When considering buying a home it’s easy to become fixated on the purchase price, but our experts emphasized that you must keep other out-of-pocket expenses in mind such as Home Owner Association fees, lawn care, home maintenance, taxes, insurance, remodels etc., and speaking with a lender will help you do so. Knowing exactly what you can or cannot afford will help you make a wiser decision with the future in mind. Consult a lender before you begin looking at houses to spare you the disappointment of falling in love with a house you can’t afford. Your mortgage lender will help you expect the unexpected costs so there are no financial surprises once you’ve made your investment.
Be Prepared—Financially, Mentally and Emotionally
Buying a home, especially for the first time, can be financially intimidating, mentally frustrating and emotionally straining. You must be prepared to make one of the biggest monetary decisions of your life and ready to monitor and balance your finances for the next several years. Subry stressed that maintaining a position of steady and disposable income (which can be determined with the help of your mortgage lender) is crucial. Our experts’ advice? Save, save, save. Save money and get yourself out of any and all debt. Chris and Jami Bamat, a young couple who recently bought their first home in Lafayette, admitted it was a struggle to save enough money for a down payment and closing costs due to high rental rates and both of their student debt. Zillow.com reported that the current median sale price for Colorado homes is $305,500 with a 3.7% increase predicted to happen within the next year.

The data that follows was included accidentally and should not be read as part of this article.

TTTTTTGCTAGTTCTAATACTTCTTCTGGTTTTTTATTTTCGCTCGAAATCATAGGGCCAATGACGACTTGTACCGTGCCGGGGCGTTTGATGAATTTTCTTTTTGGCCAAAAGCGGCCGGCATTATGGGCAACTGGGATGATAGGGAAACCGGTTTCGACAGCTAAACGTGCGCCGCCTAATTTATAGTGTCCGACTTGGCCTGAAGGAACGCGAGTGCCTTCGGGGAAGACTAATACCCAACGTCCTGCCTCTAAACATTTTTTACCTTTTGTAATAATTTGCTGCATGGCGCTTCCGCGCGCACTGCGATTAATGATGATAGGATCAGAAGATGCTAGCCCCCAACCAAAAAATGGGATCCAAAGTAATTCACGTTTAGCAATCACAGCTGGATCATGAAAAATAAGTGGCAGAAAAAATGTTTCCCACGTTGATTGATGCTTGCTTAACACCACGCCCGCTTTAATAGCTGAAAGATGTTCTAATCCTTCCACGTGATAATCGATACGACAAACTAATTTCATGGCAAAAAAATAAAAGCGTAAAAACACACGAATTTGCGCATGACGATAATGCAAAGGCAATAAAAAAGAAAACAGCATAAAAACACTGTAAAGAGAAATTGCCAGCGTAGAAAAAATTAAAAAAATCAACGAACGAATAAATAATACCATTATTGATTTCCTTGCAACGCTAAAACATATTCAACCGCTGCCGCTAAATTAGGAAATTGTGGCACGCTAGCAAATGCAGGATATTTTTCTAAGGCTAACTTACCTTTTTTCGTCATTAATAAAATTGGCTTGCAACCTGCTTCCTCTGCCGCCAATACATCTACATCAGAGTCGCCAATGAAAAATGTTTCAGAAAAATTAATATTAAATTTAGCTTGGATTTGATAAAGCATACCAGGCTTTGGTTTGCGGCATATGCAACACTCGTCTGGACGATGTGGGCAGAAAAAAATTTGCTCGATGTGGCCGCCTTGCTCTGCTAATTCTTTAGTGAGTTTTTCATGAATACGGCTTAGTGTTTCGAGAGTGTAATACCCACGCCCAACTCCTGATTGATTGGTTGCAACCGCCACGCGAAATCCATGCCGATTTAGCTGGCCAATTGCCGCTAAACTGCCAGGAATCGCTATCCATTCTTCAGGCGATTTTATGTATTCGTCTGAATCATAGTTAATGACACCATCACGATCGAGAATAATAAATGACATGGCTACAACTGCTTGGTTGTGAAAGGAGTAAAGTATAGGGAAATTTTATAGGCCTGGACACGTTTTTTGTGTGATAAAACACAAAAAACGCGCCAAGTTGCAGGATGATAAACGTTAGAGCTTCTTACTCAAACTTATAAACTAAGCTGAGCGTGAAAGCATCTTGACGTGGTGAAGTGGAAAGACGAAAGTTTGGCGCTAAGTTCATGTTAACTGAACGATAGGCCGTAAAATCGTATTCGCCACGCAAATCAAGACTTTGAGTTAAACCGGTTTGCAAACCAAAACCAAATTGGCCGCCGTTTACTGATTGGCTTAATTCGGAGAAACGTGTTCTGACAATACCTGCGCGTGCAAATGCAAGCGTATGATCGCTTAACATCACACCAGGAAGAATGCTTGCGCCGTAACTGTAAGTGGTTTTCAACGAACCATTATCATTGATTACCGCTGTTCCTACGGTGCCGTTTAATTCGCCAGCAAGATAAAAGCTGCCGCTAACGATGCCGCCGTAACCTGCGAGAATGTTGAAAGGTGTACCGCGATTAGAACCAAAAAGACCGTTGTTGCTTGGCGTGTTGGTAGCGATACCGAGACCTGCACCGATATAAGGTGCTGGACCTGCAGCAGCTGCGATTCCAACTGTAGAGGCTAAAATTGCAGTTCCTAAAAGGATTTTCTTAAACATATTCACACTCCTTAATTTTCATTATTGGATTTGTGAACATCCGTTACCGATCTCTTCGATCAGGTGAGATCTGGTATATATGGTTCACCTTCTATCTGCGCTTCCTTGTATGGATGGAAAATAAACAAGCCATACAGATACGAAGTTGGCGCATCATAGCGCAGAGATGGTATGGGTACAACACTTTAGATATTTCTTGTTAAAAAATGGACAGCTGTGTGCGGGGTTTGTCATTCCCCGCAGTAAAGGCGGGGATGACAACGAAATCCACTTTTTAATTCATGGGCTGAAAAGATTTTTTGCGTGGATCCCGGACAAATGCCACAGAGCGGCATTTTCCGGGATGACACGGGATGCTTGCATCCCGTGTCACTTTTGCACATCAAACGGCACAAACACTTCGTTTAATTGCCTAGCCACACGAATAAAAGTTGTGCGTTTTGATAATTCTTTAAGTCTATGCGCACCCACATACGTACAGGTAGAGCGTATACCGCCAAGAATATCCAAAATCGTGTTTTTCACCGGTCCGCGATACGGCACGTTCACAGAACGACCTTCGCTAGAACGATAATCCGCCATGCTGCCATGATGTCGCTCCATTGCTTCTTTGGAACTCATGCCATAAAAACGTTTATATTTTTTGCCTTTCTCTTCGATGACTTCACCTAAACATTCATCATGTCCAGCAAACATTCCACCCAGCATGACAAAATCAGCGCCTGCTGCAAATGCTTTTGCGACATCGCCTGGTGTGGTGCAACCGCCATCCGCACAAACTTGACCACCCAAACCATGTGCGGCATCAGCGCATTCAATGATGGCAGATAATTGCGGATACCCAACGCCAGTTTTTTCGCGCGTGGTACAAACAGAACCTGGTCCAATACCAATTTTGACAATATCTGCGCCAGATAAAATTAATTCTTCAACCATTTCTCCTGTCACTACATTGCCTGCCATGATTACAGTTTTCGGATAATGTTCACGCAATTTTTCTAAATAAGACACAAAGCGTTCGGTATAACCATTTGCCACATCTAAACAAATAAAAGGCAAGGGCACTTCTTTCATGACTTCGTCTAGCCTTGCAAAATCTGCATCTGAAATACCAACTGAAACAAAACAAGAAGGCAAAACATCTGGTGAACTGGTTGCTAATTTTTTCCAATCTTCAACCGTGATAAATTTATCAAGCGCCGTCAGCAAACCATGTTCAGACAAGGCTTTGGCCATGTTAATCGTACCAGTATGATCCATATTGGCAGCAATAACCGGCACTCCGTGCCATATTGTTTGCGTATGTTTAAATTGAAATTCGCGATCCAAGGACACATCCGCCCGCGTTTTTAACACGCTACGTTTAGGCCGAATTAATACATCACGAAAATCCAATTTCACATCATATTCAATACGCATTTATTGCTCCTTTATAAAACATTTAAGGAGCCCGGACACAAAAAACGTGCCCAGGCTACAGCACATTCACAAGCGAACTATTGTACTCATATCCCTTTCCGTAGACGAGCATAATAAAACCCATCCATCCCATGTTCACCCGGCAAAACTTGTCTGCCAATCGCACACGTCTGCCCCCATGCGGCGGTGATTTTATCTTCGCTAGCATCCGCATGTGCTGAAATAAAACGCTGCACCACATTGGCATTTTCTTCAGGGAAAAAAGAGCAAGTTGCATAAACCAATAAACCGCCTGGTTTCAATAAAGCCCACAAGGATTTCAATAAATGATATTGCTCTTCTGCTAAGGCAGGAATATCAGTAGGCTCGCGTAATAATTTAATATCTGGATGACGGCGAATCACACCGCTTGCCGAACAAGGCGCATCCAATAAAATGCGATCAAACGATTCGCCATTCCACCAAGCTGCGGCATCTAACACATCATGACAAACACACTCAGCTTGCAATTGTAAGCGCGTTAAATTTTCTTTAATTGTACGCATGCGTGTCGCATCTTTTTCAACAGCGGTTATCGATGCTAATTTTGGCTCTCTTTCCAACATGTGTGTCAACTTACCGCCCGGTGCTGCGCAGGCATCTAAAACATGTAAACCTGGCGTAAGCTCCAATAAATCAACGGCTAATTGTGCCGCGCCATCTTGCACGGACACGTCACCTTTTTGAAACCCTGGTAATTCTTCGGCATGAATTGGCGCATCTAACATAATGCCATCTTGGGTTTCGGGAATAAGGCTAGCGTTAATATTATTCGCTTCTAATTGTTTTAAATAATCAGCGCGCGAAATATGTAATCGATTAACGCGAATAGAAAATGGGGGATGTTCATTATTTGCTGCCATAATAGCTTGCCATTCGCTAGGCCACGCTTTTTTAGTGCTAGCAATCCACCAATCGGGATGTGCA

Alongside finances, you must be mentally and emotionally prepared for the stress that comes with searching for the right home including gracefully accepting rejection. Particularly in a market like today’s, you’re likely to make dozens of offers that get outbid and rejected before finding the right home.